In understanding contemporary capitalist culture as a historical phenomenon, the Review has learnt an enormous amount from Fredric Jameson’s work; a series of fields open up from this—the built environment, the reign of the image, possibilities of literary or utopian rupture, readings of specific works. In cultural practice itself, Archimedean points from which a bead can still be drawn on the system as a whole mainly lie on its peripheries: film and documentary makers working outside multinational studio set-ups, writers oriented to an audience, not a market. Roberto Schwarz’s interpretations—of Chico Alvim’s minimalist poetry, or Paulo Lins’s epic of the neo-favela—are outstanding examples of an acute social awareness and high critical intelligence brought to bear on the finest instances of these forms. Future issues will chart the desperate impasses of the Arab world through the unillusioned eyes of its young writers, and momentous social upheavals in China through its outsider films. nlr hopes to publish further explorations of past and future radical worlds—Benedict Anderson’s trans-oceanic interconnections between avant-gardes, anarchism and the anti-colonial imagination an astounding examplar—and re-readings from the canon: Eagleton on Beckett, White on Tolstoy, Plaks on Cao Xueqin, Wood on Platonov or Moretti on Ibsen, below.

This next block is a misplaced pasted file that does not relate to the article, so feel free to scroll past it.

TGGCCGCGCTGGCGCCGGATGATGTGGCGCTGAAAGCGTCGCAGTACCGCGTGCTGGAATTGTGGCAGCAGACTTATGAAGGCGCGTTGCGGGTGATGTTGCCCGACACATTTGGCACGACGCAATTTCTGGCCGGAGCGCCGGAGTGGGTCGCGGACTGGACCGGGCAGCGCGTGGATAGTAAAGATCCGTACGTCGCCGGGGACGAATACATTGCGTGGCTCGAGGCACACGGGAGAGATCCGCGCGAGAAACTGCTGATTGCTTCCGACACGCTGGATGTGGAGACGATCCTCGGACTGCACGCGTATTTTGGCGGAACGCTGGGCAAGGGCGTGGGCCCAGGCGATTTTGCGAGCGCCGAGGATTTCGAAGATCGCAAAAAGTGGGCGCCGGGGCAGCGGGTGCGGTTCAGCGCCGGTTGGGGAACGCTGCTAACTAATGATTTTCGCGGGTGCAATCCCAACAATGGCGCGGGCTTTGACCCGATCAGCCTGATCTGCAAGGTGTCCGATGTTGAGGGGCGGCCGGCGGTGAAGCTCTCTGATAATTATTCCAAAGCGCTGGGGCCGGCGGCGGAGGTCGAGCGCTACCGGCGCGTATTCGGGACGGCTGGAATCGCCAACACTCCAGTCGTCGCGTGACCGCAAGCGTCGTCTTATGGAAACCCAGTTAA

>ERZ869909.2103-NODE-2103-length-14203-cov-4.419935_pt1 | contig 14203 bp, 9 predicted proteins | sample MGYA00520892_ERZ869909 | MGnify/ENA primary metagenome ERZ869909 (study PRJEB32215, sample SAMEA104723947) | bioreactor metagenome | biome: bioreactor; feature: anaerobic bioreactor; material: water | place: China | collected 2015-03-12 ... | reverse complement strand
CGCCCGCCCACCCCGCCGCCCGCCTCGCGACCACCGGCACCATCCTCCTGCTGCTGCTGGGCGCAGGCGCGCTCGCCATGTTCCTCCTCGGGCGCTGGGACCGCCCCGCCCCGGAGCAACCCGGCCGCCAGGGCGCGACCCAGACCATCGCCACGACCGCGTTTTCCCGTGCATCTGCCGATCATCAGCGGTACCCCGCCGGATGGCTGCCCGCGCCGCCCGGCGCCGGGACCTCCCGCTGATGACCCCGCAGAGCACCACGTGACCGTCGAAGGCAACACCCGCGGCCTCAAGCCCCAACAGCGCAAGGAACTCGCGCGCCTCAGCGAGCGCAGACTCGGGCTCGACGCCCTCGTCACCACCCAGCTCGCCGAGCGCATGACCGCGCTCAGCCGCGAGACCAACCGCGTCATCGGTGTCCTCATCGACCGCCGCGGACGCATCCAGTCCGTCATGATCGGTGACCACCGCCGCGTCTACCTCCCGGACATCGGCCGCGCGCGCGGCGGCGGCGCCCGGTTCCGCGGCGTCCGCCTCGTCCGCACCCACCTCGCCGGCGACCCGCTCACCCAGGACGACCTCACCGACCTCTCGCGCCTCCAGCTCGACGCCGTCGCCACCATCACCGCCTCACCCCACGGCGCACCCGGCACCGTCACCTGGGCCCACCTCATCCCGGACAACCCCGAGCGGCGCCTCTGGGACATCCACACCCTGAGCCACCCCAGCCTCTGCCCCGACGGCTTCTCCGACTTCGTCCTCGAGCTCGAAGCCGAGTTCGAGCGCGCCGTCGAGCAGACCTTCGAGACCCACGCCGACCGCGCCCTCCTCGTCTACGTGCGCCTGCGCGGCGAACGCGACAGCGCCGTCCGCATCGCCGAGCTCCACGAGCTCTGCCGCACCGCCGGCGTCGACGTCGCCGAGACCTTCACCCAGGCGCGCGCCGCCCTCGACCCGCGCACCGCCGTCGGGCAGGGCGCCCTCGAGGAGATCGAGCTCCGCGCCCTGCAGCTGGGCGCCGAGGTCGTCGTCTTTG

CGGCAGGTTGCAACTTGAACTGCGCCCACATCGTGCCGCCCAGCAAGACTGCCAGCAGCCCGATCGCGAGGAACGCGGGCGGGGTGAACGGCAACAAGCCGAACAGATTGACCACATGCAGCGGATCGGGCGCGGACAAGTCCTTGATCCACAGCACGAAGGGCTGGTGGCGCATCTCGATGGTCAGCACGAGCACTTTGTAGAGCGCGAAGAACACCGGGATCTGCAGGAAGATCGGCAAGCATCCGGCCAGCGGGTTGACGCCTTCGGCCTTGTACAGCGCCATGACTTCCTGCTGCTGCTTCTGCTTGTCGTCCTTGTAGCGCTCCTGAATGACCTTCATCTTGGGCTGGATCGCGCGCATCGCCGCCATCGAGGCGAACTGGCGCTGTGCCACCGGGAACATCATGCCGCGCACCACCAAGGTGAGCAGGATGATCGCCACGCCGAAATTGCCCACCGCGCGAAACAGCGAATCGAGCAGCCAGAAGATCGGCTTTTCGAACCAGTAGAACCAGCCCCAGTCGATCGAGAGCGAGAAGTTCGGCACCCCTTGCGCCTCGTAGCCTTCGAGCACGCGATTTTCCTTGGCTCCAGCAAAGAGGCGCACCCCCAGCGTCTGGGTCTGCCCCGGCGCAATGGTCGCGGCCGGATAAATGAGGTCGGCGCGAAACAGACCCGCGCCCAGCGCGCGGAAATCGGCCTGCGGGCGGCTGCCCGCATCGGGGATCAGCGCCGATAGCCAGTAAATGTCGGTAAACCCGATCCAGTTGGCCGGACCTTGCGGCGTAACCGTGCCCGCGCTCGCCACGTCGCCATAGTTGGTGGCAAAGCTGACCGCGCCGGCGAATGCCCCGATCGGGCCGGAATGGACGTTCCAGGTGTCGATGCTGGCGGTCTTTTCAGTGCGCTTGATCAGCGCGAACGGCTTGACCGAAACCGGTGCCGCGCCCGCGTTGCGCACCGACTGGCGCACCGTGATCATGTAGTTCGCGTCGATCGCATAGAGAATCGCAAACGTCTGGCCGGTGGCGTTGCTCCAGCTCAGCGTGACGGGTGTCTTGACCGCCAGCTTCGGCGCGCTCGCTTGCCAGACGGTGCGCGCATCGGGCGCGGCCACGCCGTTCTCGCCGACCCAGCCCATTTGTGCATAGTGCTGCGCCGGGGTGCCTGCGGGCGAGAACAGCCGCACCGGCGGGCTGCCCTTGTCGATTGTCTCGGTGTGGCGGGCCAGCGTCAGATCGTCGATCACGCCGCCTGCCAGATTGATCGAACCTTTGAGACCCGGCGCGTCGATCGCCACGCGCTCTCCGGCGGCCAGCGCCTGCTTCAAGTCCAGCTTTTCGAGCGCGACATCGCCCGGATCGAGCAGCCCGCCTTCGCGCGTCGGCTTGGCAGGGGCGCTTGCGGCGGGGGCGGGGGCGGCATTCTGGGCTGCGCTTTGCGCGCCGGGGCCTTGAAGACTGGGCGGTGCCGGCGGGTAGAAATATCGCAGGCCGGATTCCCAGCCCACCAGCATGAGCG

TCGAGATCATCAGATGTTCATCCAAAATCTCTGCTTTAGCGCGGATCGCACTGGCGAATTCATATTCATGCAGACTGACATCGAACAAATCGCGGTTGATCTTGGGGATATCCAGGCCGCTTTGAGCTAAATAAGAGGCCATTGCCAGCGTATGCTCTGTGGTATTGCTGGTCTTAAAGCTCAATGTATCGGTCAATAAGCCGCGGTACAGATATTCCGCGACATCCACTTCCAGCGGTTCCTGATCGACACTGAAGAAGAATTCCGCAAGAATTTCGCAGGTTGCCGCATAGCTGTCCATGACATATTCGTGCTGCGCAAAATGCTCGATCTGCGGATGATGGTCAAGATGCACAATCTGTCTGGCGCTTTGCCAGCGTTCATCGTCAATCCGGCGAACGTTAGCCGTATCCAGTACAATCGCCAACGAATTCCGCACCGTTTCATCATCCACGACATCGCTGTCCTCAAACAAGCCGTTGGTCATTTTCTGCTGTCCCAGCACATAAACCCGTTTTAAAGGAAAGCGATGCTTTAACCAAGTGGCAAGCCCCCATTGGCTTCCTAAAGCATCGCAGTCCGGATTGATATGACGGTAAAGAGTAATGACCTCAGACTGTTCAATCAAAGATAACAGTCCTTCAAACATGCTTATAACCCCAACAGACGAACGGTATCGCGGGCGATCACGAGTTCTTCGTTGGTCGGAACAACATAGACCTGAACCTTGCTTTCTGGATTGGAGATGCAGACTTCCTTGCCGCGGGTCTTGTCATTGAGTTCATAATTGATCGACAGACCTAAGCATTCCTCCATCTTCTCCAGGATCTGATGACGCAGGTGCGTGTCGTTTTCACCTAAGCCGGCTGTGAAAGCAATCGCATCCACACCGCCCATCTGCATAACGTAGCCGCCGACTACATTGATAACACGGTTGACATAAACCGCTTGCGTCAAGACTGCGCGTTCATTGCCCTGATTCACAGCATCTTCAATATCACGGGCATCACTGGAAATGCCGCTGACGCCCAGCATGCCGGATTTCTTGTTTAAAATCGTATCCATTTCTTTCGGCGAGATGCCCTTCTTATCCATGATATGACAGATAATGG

When the Review was founded, as Stuart Hall vividly evokes in this issue, forging a ‘new left’ was an immediate practical project; in the second decade of the 21st century, it is one for the longue durée. But the journal can still think about how to prefigure the general intellectual culture that an effective—therefore, pluralist and internationalist—left would require. By definition, such a movement would defend the conditions for a broader and richer critical culture, a more engaged political practice, a more conscious economics; would be as hard-headed and determined as the power it confronts. However notionally, this is the horizon to be borne in mind as a younger layer comes to the fore. In its early years, the Review benefited a great deal from the overlap of political generations in the two journals that came together to found it, as a joint project. The editors of the New Reasoner, born in the 1920s, fought in the War and mainly acquired their political education through the cpgb. The young writers and critics around Universities and Left Review were more attuned to the new cultural currents and social rebellion. Today the generational overlap stretches much farther—the ageing society proving an unexpected boon for the left. Hobsbawm, Hall and others share its pages with writers not yet born in 1960: Malcolm Bull in the fields of aesthetics and philosophy; Gopal Balakrishnan, Dylan Riley or Benno Teschke on political theory; Zhang Yongle on Chinese intellectual history; Tony Wood and Forrest Hylton on Russia and Latin America; Cihan Tuğal and Ece Temelkuran on Turkey; Kasian Tejapira on Thailand, Peter Hallward on Haiti; Sebastian Budgen or Alexander Zevin on France; Tom Mertes and Naomi Klein on new social movements; Sven Lütticken, Julian Stallabrass and Emilie Bickerton on the visual arts.